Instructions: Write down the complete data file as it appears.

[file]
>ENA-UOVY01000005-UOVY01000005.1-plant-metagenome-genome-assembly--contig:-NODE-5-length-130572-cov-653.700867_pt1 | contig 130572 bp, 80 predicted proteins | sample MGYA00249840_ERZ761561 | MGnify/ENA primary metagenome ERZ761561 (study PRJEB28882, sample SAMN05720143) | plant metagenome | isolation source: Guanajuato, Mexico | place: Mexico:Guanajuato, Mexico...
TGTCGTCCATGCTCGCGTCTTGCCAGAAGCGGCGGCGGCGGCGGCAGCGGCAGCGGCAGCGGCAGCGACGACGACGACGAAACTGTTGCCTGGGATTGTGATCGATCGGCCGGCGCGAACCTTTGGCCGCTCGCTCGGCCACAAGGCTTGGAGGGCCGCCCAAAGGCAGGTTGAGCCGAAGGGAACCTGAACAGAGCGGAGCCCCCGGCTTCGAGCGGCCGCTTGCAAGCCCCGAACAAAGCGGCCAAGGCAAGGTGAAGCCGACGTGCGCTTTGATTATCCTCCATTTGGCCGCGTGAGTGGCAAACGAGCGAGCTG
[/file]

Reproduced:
>ENA-UOVY01000005-UOVY01000005.1-plant-metagenome-genome-assembly--contig:-NODE-5-length-130572-cov-653.700867_pt1 | contig 130572 bp, 80 predicted proteins | sample MGYA00249840_ERZ761561 | MGnify/ENA primary metagenome ERZ761561 (study PRJEB28882, sample SAMN05720143) | plant metagenome | isolation source: Guanajuato, Mexico | place: Mexico:Guanajuato, Mexico...
TGTCGTCCATGCTCGCGTCTTGCCAGAAGCGGCGGCGGCGGCGGCAGCGGCAGCGGCAGCGGCAGCGACGACGACGACGAAACTGTTGCCTGGGATTGTGATCGATCGGCCGGCGCGAACCTTTGGCCGCTCGCTCGGCCACAAGGCTTGGAGGGCCGCCCAAAGGCAGGTTGAGCCGAAGGGAACCTGAACAGAGCGGAGCCCCCGGCTTCGAGCGGCCGCTTGCAAGCCCCGAACAAAGCGGCCAAGGCAAGGTGAAGCCGACGTGCGCTTTGATTATCCTCCATTTGGCCGCGTGAGTGGCAAACGAGCGAGCTG